The Spaces of Justice Across East-West Divide organizes a festival examining the role of the arts and arts-based research in social sciences at the University of Tampere in May 3–4, 2018. The focus of the festival is migration.
Instructions for students
- Read Kathleen Vaughan’s article on coll aging (available through Andor database)
- Keep your eyes open for materials that you might want to use when collaging migration at the workshop. If you find some interesting pictures, materials etc., bring them to the workshop with you. We will also provide some materials that you can use in your collages.
Home and belonging through videos workshop
- Watch this short video (12 min) before the workshop
Selasi, Taiye (2004) ”Don’t ask where I’m from, ask where I’m local”, TedGlobal. Available at: https://www.ted.com/talks/taiye_selasi_don_t_ask_where_i_m_from_ask_where_i_m_a_local/transcript#t-82065
- Bring a telephone with a camera or any other video camera to the workshop with you
Panels and performance
- Think about questions to ask from panellists. Take an active part in discussion.
Acoustic lecture by Susanna Hast and Timo Kalevi Forss
- Take a look at Susanna Hast’s Sounds of War project and think about questions to ask at the lecture: https://www.e-ir.info/2018/03/04/open-access-book-sounds-of-war-aesthetics-emotions-and-chechnya/
Some recommended readings and other materials
Barone, Tom (2011). Arts based research. Los Angeles: Sage Publications. Available as an ebook through the Andor database.
Bethwaite, Julia & Anni Kangas 2018. ”The Scales, Politics and Political Economies of Contemporary Art Biennials.” Arts & International Affairs 3(1). Available at: https://theartsjournal.net/2018/02/07/the-scales-politics/
Bleiker, Roland (2009). Aesthetics and world politics. Basingstoke: Palgrave Macmillan.
Bleiker, Roland (2015). “Pluralist methods for visual global politics.” Millennium: Journal of International Studies, 43(3), 872–890.
Bishop, Claire 2012. Artificial Hells: Participatory Art and the Politics of Spectatorship. London: Verso. Available as an ebook through the Andor database.
Edkins, Jenny & Adrian Kear (2013). International politics and performance: Critical aesthetics and creative practice. Abingdon: Routledge.
Gathuo, Monica 2017 ”Valkoisia valheita.” Ruskeat tytöt, 12 October 2017. Available at: https://www.ruskeattytot.fi/sielu/valkoisiavalheita
Jan, Amir 2018 ”About art and activism”. Available at https://vimeo.com/256448403
Leavy, Patricia (2015). Method meets art: Arts-based research practice. New York: Guilford Press.
Leavy, Patricia (2017). Research design: Quantitative, qualitative, mixed methods, arts-based, and community-based participatory research approaches. New York: The Guilford Press.
Mathur, Saloni 2011. Migrant’s Time. Rethinking Art History and Diaspora. Williamstown: Clark Art Institute. Available as an ebook through the Andor database.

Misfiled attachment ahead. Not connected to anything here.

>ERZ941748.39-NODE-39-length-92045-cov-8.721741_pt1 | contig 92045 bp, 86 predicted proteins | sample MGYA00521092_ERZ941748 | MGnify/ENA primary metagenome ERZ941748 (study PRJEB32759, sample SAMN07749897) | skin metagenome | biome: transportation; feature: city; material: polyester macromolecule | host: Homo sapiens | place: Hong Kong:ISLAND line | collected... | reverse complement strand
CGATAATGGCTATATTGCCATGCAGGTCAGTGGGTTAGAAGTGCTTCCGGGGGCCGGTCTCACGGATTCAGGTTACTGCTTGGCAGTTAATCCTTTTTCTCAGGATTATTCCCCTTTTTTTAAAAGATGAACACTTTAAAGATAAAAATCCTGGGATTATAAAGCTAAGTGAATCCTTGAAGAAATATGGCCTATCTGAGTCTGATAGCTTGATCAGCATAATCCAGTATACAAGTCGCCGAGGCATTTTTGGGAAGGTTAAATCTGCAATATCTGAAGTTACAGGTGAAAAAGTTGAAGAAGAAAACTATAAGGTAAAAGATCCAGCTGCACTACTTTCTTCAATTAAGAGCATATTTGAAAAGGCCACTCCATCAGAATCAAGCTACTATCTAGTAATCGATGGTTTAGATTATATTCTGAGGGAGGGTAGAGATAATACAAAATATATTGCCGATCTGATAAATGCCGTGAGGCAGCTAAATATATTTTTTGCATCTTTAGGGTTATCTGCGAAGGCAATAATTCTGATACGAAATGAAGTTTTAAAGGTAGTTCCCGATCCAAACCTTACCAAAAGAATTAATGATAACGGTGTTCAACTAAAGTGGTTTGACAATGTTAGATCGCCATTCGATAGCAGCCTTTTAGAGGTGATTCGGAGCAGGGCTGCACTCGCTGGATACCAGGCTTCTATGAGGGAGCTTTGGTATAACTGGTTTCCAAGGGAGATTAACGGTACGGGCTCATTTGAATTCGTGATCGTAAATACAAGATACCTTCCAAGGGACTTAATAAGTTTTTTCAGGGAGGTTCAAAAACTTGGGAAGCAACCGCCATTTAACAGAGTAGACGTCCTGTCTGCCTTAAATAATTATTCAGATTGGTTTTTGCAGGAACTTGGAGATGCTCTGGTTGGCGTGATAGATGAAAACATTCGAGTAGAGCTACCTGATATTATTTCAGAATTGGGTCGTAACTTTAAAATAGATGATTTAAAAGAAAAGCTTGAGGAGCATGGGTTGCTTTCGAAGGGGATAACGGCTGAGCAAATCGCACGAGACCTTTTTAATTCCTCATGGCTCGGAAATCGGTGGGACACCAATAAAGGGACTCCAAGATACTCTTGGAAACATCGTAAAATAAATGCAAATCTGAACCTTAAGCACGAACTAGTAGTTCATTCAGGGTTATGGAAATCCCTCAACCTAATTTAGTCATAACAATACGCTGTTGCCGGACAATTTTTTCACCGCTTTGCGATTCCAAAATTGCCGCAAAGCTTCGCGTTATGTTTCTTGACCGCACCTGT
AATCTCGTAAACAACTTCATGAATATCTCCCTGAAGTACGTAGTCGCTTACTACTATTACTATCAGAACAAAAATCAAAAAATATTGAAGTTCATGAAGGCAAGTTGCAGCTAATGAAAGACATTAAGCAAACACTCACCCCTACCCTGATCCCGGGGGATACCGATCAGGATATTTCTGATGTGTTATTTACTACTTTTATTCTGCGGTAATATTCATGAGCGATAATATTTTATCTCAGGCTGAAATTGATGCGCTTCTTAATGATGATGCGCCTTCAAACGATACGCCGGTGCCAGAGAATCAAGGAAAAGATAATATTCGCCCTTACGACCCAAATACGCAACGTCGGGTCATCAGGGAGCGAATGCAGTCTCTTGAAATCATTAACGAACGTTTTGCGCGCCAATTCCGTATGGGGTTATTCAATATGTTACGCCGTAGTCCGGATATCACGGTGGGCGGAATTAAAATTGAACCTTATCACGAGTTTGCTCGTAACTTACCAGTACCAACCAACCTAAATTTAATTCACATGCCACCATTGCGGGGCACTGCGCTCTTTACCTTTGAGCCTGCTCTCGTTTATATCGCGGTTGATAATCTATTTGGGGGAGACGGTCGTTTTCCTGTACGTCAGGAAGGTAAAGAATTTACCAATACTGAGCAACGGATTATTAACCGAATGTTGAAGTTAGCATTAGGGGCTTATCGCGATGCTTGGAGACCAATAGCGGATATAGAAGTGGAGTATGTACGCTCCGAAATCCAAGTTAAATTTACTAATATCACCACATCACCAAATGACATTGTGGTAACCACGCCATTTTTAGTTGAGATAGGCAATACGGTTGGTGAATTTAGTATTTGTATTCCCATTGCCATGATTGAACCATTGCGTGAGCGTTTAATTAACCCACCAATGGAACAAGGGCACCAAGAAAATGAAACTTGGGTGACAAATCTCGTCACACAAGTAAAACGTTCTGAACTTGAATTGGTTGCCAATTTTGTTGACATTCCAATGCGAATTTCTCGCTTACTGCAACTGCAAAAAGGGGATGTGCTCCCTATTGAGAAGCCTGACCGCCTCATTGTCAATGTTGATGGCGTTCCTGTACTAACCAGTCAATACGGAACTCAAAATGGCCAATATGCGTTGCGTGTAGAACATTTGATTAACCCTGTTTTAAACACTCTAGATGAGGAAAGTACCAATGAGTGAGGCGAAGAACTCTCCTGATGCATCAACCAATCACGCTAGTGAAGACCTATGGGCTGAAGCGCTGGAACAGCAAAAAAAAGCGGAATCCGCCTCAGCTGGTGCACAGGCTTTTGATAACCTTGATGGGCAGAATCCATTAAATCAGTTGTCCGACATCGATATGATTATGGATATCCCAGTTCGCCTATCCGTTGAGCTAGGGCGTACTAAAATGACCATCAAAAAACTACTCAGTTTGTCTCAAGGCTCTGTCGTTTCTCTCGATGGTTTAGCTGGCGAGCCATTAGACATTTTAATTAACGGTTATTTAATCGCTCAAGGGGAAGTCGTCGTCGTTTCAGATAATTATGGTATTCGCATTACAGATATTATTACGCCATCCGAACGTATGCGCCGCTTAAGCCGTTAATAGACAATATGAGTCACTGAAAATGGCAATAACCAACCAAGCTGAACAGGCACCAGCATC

Moore, Cerwyn & Laura Shepherd (2010). “Aesthetics and international relations: Towards a global politics.” Global Society 24(3), 299–309.
Mortensen, Mette 2017. “Constructing, confirming, and contesting icons: The alan kurdi imagery appropriated by #humanitywashedashore, ai weiwei, and charlie hebdo.” Media, Culture & Society, 39(8), 1142–1161.
Puumala, Eeva 2012. Corporeal Conjunctures No-w-here: Failed asylum seekers and the senses of the international. Tampere: Tampere University Press. Available at: https://tampub.uta.fi/bitstream/handle/10024/66919/978-951-44-8843-6.pdf?sequence=1
Rancière, Jacques et al. (2008) ”You Can’t Anticipate Explosions: Jacques Rancière in Conversation with Chto Delat.” Rethinking Marxism 20(3), 402–412.
Scher, Abby (2007) ”Can the arts change the world? The transformative power of community arts.” New Directions for Adult and Continuing Education (116), 3–11.
Tazzioli, Martina (2015) ”Which Europe?. Migrants’ uneven geographies and counter-mapping at the limits of representation.” Movements: Journal for Critical Migration and Border Regime Studies 1 (2). http://movements-journal.org/issues/02.kaempfe/04.tazzioli–europe-migrants-geographies-counter-mapping-representation.html
Zaroulia, Marilena (2018). “Performing that which exceeds us: Aesthetics of sincerity and obscenity during ‘the refugee crisis’.” Research in Drama Education: The Journal of Applied Theatre and Performance, 23(2), 179–192.
UTA students can gain credits from the festival in the following way:
2 ECTS – Participation at the festival and a short (2–3 pages) reflection paper (with references to some recommended readings) as part of Elisa Pascucci’s course “Refugee migration and its governance”. Deadline 15 May 2018 (send by email to email@example.com).
5 ECTS – Participation at the festival, an essay (about 10 pages) using some recommended readings and materials you have identified in Andor as source materials. (Deadline 15 May 2018 or 30 June 2018 depending on when you need to get the credits registered; send your essay by email to firstname.lastname@example.org)
- Students taking POLKVS22 write an essay that focuses on the research design of arts-based research projects in International Relations
- Students taking POMLFCS3 write an essay that focuses on the dynamics of migration in world politics
- Students taking KIRKTTS2B or KIRSKIS5B write an essay reflecting on the role of ABR in literary studies.
When writing your essay, please, follow the Leadership for Change Programme’s Guide to Writing Academic Papers. Available at: https://www.uta.fi/opiskelunopas/sites/opiskelunopas/files/inline-files/APA%20Guide_LFC.pdf